Lawyer-editor Hershel Shanks built a successful magazine with a good idea and a lot of hard work.
Ask Hershel Shanks to name a significant find in biblical archaeology. His demeanor quickens like a boy choosing ice cream flavors. Peter’s house in Capernaum, he says, or the synagogue where Jesus preached, or perhaps the original site of the Jerusalem temple. Maybe that broken ivory scepter, the only artifact to be positively identified as coming from Solomon’s temple.
For Shanks, a Washington, D.C., lawyer and editor of Biblical Archaeology Review, Israel’s past throbs with life. Ten years ago, after sifting through dusty Middle Eastern digs himself, he decided to make scholarly discoveries accessible to the average American. Not long afterward, his publication was born.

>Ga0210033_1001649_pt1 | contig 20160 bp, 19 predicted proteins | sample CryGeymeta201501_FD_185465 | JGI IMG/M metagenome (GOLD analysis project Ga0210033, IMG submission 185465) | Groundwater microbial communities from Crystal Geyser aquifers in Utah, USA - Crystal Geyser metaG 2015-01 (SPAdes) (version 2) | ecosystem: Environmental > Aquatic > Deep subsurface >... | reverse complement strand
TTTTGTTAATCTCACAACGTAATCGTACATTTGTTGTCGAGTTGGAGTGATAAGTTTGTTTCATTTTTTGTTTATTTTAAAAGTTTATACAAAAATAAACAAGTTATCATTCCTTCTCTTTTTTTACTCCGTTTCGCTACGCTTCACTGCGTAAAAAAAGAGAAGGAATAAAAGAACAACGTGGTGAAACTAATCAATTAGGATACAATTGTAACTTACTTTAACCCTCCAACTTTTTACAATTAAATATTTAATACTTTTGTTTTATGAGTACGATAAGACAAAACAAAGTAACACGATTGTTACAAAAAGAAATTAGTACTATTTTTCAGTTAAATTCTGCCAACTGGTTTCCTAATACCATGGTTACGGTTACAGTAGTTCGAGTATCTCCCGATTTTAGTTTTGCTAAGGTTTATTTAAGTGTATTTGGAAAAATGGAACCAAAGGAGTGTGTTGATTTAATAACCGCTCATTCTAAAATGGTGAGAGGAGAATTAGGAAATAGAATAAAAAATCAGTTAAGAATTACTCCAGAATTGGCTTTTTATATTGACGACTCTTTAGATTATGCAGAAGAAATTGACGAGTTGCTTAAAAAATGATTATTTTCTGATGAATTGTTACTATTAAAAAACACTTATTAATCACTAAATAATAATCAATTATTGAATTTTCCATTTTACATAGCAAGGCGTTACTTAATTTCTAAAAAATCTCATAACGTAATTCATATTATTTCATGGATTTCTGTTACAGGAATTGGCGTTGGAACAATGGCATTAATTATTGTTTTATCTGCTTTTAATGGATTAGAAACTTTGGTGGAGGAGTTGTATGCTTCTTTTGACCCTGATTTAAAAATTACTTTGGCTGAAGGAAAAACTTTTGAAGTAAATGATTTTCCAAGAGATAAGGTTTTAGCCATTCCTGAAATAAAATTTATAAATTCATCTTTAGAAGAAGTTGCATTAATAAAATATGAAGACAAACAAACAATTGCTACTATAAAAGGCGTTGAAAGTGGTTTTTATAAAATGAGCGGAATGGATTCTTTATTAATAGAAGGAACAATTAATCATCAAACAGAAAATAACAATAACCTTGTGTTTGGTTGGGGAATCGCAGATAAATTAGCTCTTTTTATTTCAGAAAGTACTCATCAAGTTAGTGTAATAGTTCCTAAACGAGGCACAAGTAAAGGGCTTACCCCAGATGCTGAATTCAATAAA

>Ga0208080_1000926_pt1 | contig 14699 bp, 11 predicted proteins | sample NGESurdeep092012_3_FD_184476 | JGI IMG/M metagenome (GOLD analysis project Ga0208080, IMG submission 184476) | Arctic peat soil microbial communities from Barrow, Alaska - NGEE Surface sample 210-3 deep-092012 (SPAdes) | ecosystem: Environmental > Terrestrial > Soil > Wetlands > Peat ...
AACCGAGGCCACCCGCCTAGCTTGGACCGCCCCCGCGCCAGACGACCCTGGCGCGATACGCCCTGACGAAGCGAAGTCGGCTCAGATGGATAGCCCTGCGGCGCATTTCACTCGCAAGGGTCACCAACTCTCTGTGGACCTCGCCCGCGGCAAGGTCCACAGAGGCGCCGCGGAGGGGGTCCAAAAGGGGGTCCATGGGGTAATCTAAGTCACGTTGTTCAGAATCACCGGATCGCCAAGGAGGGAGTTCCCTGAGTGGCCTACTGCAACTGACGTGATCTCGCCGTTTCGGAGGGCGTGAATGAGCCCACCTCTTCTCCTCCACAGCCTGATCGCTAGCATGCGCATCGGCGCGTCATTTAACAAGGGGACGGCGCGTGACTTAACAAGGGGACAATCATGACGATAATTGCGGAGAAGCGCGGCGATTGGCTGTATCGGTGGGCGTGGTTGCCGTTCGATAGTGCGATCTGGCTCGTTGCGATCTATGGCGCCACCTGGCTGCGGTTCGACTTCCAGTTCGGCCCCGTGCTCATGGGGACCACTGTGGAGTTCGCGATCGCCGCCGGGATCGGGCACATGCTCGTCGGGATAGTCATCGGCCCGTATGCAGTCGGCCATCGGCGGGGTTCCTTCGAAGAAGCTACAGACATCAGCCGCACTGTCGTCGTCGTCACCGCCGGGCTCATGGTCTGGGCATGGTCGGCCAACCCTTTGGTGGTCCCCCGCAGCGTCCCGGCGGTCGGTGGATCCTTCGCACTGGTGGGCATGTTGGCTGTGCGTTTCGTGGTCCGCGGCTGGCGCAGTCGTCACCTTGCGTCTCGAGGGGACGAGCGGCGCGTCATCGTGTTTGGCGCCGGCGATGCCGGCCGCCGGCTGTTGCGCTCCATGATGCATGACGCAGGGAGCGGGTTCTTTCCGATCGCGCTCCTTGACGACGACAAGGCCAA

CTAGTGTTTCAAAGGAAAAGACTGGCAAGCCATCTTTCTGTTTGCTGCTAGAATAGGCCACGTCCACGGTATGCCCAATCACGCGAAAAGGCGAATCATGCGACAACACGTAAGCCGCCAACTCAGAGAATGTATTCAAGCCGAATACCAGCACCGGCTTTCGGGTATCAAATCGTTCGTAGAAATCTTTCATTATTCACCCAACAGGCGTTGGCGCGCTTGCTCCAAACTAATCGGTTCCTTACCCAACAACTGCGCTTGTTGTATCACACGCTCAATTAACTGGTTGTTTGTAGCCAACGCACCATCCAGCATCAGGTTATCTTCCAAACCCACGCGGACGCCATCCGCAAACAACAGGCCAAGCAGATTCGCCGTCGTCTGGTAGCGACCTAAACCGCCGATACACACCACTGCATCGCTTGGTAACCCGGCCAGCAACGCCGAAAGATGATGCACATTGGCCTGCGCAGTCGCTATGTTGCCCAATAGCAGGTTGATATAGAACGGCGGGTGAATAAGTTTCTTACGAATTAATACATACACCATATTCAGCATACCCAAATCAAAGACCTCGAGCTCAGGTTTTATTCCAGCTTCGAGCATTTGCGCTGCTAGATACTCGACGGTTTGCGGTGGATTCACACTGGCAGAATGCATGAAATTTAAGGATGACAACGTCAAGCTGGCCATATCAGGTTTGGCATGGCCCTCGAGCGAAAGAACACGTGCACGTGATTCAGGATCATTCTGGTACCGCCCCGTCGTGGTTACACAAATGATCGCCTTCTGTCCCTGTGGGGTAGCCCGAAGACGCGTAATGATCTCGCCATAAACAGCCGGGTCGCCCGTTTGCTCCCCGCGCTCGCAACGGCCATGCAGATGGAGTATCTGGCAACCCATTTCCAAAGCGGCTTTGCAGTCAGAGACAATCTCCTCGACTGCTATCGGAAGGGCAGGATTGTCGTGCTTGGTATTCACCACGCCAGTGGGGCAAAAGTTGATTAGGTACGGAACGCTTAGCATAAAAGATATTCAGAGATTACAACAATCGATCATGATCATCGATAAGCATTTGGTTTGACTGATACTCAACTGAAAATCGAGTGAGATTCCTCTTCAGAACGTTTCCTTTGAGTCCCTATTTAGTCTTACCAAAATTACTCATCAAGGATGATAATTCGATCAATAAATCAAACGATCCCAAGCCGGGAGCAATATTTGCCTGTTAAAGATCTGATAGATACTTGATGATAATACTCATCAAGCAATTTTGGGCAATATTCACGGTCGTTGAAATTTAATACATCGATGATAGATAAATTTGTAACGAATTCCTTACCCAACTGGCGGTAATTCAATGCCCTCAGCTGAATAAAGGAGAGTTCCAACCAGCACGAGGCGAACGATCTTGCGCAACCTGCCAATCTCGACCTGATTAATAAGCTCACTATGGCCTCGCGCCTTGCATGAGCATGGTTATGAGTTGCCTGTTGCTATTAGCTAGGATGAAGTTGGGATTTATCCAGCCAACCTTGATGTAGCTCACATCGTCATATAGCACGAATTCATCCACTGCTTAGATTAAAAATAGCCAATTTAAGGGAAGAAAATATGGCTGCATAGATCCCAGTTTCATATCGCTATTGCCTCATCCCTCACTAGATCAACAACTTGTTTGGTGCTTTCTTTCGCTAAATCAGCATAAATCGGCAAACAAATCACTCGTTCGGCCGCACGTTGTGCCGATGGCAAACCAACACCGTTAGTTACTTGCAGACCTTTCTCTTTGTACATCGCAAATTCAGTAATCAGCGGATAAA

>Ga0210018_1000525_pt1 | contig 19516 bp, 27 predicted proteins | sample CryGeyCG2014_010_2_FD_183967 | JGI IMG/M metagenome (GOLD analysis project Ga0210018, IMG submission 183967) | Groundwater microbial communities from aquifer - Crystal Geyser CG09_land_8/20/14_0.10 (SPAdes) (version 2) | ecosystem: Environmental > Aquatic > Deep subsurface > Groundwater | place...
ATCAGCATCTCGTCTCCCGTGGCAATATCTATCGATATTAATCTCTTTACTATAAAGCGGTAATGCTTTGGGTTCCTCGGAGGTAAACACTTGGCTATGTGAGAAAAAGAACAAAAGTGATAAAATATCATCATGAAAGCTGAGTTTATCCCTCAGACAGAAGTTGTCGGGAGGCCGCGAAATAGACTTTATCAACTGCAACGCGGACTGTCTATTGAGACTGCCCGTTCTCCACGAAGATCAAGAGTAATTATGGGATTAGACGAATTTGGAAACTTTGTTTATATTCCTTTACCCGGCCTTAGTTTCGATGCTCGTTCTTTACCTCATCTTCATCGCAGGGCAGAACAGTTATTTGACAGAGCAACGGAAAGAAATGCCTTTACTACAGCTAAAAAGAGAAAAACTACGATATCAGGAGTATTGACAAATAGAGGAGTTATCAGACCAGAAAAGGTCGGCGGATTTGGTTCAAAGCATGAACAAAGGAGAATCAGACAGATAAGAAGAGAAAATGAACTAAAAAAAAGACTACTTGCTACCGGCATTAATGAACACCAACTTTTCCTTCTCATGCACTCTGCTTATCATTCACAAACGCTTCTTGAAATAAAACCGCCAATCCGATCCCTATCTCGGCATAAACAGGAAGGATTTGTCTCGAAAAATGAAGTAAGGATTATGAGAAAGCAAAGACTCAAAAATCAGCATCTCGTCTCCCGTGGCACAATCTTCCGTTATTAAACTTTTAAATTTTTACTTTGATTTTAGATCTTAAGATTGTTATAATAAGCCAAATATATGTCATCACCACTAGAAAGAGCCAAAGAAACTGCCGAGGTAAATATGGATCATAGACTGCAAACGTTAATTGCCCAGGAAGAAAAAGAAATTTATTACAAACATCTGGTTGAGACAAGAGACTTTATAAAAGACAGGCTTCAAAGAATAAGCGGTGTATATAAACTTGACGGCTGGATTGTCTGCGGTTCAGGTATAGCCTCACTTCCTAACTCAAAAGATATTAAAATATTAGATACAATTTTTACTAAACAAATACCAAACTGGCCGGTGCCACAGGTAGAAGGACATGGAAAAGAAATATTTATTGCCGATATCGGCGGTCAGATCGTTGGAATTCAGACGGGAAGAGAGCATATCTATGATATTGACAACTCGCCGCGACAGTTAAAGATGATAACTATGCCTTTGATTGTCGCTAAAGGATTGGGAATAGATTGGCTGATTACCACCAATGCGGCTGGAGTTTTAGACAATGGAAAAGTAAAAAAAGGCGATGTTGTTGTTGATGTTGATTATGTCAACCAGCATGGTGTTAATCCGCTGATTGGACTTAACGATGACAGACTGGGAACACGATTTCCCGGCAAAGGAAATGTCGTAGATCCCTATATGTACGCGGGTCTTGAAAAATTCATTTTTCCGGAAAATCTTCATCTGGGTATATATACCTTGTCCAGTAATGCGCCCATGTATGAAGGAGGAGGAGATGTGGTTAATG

Shanks approached the endeavor with nearly total naïveté. He asked a friend how to go about starting a magazine, and was advised to send a memorandum to people who would be likely to offer their support. “I sent a memo to 25 people and got one reply that wished me luck,” Shanks recalls. “So I drafted a second memo and said, ‘Thank you for your heart-warming response.… We’re going ahead with the first issue.’ ”
Volume one, number one, rolled off the press in March 1975. It was a 16-page booklet with a single photograph and a statement of purpose emphasizing a commitment to scientific, not sacred, truth. “One view of the parameters of faith is that they do not infringe upon, nor are they threatened by, a search for scientific truth,” wrote Shanks, who is Jewish. “Conversely, even the broadest search for scientific truth leaves plenty of room for faith. The rest is up to each reader.”
Biblical Archaeology Review has blossomed through the decade into a lengthy, ...1
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